Feb 21, 2024
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5 mins read

Stamping Out Cynicism in the Trenches of Life

Stamping Out Cynicism in the Trenches of Life

Theodore Roosevelt during a visit to the Badlands of Dakota in 1885, after the death of his first wife. Photo by T W Ingersoll. (MPI/Getty Images)

By Annie Holmquist

I was recently struck by how cynical our society has become. This thought came as I encountered one critical comment after another on various websites I was visiting—it seemed like people found fault with anything and everything and felt the need to publicly express it.

It was discouraging and annoying—and judging from the responses of others, I wasn’t the only one who viewed these cynical people in such a negative light.

But then I began to reflect on my own life. Sure, I wasn’t the one making the negative, cynical comments online ... but was I making them in conversations with my family, friends, and co-workers? Unfortunately, I had to admit that such was the case.

Why are we such a cynical society? Why do we feel duty-bound to vocally criticize something that we don’t agree with, nit-picking at any small detail that’s a degree or two off track from our own standard of perfection? And if cynicism so pervades today’s society, what will it be like 10 or 20 years down the road when today’s children have grown up saturated in said cynicism?

While I was pondering questions such as these, I stumbled—perhaps providentially—on a chunk of text from Teddy Roosevelt’s “Man in the Arena” speech. In reading it, I realized that my concerns about society’s—and my own—cynical nature were valid and certainly something to guard against if we wish to be strong individuals.

Both Roosevelt’s observations and a look at our own society suggest several reasons why cynicism increasingly rules the day.

‘Critical’ Thinking

The first is our education system, which has advanced the concept of “critical thinking” for years. Although supposedly a technique through which to objectively analyze and weigh an idea, modern critical thinking has turned into more of a mode of deconstruction, a way to tear down rather than build up profound thoughts and connections.

Roosevelt describes the “man of learning” and “the man of lettered leisure” as the individuals most likely to fall prey to the temptation of cynicism. But although cynicism and a critical spirit feed the pride of intellect and give the illusion of individual achievement, in the end, they serve only as a bait and switch, leaving weakness instead of strength:

“A cynical habit of thought and speech, a readiness to criticize work which the critic himself never tries to perform, an intellectual aloofness which will not accept contact with life’s realities—all these are marks, not as the possessor would fain to think, of superiority, but of weakness.”

Overly Comfortable

The second reason cynicism is so present in our society is that we are surrounded by wealth, both in information and luxury. Knowledge is easy to obtain, and the personal comfort afforded us through technology enables us to turn into armchair experts unwilling to engage with society face-to-face.

Roosevelt didn’t know about Google or smartphones, but he did recognize that a little human connection—an interaction with the “little people” or the “John Does” of the world—goes a long way to thwart the cynicism that is so detrimental to a republic governed by its citizens.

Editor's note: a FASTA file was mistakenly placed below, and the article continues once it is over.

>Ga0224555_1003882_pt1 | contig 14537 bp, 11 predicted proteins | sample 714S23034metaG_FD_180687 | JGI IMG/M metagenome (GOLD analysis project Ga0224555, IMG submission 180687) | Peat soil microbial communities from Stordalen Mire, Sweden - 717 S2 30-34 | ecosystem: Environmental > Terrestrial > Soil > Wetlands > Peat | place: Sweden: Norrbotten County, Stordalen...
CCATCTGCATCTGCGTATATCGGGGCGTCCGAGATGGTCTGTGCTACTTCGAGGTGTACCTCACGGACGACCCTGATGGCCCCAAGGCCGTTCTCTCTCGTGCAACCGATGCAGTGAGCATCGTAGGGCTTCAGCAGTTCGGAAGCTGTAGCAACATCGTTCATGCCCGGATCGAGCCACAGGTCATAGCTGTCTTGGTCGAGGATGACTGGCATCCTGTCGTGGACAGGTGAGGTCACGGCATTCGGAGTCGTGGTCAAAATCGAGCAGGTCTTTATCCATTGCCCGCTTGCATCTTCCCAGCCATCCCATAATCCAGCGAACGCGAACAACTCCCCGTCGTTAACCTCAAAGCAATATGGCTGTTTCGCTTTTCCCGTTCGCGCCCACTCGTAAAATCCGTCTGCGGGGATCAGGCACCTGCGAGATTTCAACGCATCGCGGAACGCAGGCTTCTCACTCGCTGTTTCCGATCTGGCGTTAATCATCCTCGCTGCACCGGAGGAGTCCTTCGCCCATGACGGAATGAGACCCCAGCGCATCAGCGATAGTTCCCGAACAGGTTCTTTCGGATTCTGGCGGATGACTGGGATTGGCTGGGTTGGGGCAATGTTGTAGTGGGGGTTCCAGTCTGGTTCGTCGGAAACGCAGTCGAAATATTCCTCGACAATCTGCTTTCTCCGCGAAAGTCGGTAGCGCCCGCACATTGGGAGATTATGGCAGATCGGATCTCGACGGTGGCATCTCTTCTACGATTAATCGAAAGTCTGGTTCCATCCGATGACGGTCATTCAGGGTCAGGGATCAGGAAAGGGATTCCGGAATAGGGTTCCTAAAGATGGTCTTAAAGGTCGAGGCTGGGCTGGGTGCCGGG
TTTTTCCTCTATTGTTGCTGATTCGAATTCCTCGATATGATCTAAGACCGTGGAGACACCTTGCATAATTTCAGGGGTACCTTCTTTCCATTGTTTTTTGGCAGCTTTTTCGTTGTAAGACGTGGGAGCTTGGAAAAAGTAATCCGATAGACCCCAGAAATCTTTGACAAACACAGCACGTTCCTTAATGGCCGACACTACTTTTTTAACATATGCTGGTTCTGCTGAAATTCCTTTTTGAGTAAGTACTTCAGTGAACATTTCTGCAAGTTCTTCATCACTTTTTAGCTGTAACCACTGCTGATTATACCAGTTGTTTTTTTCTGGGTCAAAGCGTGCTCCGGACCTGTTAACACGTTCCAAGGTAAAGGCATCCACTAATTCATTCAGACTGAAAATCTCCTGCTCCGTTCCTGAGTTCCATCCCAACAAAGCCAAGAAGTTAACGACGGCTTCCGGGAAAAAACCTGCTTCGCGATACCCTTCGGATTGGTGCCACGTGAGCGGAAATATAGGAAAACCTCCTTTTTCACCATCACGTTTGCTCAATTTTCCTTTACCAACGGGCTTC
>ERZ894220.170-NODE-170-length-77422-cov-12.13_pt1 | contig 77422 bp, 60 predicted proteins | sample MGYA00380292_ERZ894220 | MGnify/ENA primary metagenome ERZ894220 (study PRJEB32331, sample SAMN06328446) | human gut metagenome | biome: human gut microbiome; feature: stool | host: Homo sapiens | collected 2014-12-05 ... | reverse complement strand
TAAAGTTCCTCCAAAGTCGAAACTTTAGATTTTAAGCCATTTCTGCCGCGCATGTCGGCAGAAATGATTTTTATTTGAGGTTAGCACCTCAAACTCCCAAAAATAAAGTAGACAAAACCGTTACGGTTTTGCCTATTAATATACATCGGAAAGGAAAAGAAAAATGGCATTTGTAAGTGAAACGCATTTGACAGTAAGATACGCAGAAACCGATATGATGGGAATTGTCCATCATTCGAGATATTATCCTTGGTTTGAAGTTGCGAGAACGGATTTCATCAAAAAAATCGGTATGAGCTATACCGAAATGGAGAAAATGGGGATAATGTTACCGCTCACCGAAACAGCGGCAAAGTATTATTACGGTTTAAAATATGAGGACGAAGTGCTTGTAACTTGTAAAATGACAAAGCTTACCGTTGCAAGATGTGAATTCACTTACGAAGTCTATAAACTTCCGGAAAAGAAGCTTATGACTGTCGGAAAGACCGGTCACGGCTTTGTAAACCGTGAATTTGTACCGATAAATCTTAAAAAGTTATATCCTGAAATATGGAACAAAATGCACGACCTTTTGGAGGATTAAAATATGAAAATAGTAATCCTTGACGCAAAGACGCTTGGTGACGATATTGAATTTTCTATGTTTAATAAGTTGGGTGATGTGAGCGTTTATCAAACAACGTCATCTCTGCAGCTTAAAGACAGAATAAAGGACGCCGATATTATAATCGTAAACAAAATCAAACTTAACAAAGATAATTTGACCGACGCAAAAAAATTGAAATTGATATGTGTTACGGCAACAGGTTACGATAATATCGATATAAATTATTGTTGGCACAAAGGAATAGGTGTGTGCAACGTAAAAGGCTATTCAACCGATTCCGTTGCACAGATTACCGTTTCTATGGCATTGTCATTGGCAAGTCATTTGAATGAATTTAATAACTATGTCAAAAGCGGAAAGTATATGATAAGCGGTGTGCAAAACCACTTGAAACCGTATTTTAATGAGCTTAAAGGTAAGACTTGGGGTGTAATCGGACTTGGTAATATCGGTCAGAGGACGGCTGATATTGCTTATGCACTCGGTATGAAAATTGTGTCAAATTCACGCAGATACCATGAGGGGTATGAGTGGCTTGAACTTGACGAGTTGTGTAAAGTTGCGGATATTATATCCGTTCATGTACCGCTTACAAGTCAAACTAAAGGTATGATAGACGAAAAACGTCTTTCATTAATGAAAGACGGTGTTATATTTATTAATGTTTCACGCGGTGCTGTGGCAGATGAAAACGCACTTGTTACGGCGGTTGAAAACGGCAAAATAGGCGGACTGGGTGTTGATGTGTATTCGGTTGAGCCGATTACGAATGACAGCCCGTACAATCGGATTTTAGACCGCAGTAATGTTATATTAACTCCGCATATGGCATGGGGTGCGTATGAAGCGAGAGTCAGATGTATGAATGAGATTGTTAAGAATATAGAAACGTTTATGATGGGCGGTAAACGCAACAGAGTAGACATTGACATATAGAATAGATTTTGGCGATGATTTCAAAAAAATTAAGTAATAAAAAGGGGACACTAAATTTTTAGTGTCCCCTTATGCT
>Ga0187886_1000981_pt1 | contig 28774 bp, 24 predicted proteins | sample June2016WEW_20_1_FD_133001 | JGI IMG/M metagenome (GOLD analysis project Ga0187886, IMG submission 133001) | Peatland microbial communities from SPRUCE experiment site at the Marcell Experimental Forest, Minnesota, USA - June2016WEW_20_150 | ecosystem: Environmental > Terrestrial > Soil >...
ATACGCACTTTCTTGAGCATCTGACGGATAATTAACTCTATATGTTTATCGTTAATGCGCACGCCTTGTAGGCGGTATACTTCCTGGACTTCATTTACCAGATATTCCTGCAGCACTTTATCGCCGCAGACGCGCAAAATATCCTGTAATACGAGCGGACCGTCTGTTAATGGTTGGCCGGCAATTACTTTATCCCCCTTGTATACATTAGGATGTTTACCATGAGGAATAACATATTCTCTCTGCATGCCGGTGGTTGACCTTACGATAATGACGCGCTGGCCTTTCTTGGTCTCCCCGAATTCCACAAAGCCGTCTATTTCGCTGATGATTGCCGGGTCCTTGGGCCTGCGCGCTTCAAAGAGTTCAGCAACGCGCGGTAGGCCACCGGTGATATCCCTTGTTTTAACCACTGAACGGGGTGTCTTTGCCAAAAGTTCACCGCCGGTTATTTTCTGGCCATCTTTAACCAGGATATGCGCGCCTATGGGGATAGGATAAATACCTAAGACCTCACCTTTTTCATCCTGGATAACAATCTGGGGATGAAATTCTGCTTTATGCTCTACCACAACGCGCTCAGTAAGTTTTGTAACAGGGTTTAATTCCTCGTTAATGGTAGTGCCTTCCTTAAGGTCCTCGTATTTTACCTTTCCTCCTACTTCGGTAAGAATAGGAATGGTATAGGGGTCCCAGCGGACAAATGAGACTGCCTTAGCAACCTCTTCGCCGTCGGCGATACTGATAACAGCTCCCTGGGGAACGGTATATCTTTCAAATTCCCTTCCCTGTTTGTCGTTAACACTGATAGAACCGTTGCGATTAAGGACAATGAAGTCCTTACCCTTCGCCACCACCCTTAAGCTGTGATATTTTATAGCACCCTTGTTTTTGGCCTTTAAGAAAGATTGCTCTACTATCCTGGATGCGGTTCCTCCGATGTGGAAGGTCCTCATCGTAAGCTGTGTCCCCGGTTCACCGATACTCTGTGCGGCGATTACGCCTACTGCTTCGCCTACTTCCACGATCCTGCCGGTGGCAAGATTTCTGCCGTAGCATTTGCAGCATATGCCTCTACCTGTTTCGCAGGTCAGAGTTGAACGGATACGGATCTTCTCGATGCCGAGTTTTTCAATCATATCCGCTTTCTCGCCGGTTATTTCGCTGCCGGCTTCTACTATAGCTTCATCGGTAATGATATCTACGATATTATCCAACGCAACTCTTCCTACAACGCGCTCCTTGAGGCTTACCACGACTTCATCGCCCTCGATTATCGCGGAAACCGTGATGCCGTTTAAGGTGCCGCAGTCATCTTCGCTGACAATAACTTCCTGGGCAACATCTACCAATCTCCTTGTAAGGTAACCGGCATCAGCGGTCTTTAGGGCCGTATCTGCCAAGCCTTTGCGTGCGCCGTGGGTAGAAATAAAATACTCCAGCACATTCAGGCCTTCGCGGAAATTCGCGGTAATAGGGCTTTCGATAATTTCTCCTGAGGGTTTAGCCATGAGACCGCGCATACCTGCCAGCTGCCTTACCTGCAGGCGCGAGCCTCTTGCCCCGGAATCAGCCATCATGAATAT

“Shame on the man of cultivated taste who permits refinement to develop into fastidiousness that unfits him for doing the rough work of a workaday world. Among the free peoples who govern themselves there is but a small field of usefulness open for the men of cloistered life who shrink from contact with their fellows.”

In other words, if we want to avoid cynicism, we must come out of whatever closet of isolation we’ve put ourselves in and get busy living life alongside others, learning from and listening to those in the trenches of America.

Lack of Character

A third reason cynicism seems to rule the day is that our society possesses a general lack of character. Families are often broken, churches often preach a watered-down message, and schools have seemingly substituted principles of diversity, equity, and inclusion for those that once advanced a strong work ethic and fact-based moral code.

Such a lack of character inhibits our ability to face our flaws and seek to remedy them. Thus, we fall into cynicism, in which we pull down “the achievements of others” to better hide the weaknesses in our own lives that we don’t want to bother improving.

That cynicism will creep into our lives at some point in time is almost inevitable. As such, we need to guard against it, and the best way to do that is to actively pursue an attitude of humility, putting our alleged superiority aside and joining in community with others. Roosevelt would likely describe such an action as “jumping into the arena”:

“The credit belongs to the man who is actually in the arena, whose face is marred by dust and sweat and blood; who strives valiantly; who errs, who comes short again and again, because there is no effort without error and shortcoming; but who does actually strive to do the deeds; who knows the great enthusiasms, the great devotions; who spends himself in a worthy cause; who at the best knows in the end the triumph of high achievement, and who at the worst, if he fails, at least fails while daring greatly, so that his place shall never be with those cold and timid souls who neither know victory nor defeat.”

Want to avoid the fate of the cynic? Then get into the trenches of real life. Oddly enough, the sweat, blood, and striving of such a position will give you a much rosier hue through which to see the world and its inhabitants.